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Chinese wake-up call to big DIY retailers

Many of the foreign furniture and home-decorations chains that have landed in China have found the market harder going than expected.

IKEA’s first store in China opened in Shanghai in 1998 and since then the chain’s expansion has been modest, given the size of the market and the company’s growth in other countries. There are now seven IKEAs across the country.

The British home improvement chain B&Q has also faced hurdles. It moved into China a year after IKEA and expanded much more briskly until its store tally reached 63.

But last year after losses of £52 million (Dh299.5m) in China the previous year Kingfisher, the owner of B&Q, announced a major downsizing of the operation.

It marked 22 stores for closure and a further 17 to be shrunk in size over two years. Officials partly blamed a contraction in the property market.

Furniture retailers from North America are also yet to reap rewards from the Middle Kingdom. Home Depot, which is based in Atlanta, entered the Chinese market in 2006 when it took over the local chain Home Way. But growth plans appear to have been put on hold.

Frank Blake, the chain’s chief executive, has said while the company’s “objective is to have a real presence in China”, it was “not going to roll out stores in China for the sake of rolling out stores”.

“It isn’t unrealistic for a country that size with a market that different from the US to take a few years to figure it out. And that’s what we’re doing,” Mr Blake said.

Such caution is in stark contrast to the furious growth overseas supermarkets have enjoyed in the country. Last year alone, the French retail giant Carrefour opened 22 new stores in China. The world’s largest retailer, Wal-Mart, opened 30. Between them, they have more than 300 stores in the country.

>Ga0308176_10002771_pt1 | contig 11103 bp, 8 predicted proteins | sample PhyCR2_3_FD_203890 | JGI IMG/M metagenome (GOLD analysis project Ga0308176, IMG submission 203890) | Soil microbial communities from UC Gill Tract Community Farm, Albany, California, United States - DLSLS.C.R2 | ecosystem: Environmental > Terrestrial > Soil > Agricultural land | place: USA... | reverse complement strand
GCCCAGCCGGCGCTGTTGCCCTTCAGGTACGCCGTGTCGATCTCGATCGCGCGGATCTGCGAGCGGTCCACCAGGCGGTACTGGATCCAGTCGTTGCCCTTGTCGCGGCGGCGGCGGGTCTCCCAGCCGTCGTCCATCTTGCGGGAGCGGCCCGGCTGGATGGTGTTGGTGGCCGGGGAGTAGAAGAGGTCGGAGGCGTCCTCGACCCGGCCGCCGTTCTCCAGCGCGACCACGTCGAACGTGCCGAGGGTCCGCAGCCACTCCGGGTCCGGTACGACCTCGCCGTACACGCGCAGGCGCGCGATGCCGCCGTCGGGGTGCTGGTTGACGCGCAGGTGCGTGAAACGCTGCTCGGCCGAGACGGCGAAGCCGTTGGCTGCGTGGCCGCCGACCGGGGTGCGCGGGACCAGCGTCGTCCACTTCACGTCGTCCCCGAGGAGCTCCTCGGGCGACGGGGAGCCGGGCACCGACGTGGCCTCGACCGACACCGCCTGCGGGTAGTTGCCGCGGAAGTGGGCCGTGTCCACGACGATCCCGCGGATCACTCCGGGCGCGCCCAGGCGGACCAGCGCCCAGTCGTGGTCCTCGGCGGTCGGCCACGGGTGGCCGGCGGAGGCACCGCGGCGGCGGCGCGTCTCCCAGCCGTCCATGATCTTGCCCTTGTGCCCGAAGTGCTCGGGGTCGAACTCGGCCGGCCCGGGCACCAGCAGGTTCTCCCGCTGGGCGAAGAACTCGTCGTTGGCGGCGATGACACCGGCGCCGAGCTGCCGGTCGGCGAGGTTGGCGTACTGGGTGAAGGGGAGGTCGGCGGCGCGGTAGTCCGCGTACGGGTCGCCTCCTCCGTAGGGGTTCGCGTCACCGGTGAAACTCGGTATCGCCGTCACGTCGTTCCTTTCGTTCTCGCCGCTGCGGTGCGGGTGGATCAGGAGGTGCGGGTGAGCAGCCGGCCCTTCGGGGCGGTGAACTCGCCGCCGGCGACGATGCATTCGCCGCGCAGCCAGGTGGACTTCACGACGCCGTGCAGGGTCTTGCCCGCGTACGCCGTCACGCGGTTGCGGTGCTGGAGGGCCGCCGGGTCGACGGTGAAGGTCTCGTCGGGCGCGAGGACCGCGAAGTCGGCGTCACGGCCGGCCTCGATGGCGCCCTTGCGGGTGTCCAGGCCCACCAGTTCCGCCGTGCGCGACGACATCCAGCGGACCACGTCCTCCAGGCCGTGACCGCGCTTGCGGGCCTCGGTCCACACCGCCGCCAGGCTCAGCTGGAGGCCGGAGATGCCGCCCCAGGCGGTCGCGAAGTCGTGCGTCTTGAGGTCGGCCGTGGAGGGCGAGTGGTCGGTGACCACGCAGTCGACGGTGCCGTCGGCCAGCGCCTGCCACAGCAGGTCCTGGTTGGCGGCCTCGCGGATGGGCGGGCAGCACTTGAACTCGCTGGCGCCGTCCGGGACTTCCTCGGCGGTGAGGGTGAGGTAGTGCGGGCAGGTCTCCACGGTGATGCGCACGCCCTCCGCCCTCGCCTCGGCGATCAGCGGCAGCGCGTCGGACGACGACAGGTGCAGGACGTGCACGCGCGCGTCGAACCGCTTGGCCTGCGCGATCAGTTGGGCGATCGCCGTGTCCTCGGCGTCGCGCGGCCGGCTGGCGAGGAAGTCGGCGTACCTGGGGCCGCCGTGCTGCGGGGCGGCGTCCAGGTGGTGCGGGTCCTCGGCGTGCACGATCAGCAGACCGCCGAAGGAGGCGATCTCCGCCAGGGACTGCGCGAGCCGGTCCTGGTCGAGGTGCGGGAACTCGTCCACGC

Li Fengjiang, the head of the local furniture and home improvement chain Orient Home, has estimated the majors enjoy only a 5 per cent share of their home improvement market, which he says is worth hundreds of billions of dollars a year.

Paul French, a retail analyst with Access Asia, says the comparative lack of success of the home-improvement chains is “one of the weirdest things”, given the vast increase in the number of private property owners in China and sharp rise in size of the average property.

The average Shanghai living space is now more than 18.5 square metres a person, compared with half that a decade ago.“None of these guys have made any significant amount of money,” Mr French says.

Foreign chains were initially perceived as being expensive and they have suffered from the competition from “aggregators”, or warehouses that sell different brands. There are thought to be as many as 40,000 these across China, plus many smaller, family-run stores where “you can negotiate price”, Mr French says.

Source : Daniel Bardsley - The National

01 August 2010
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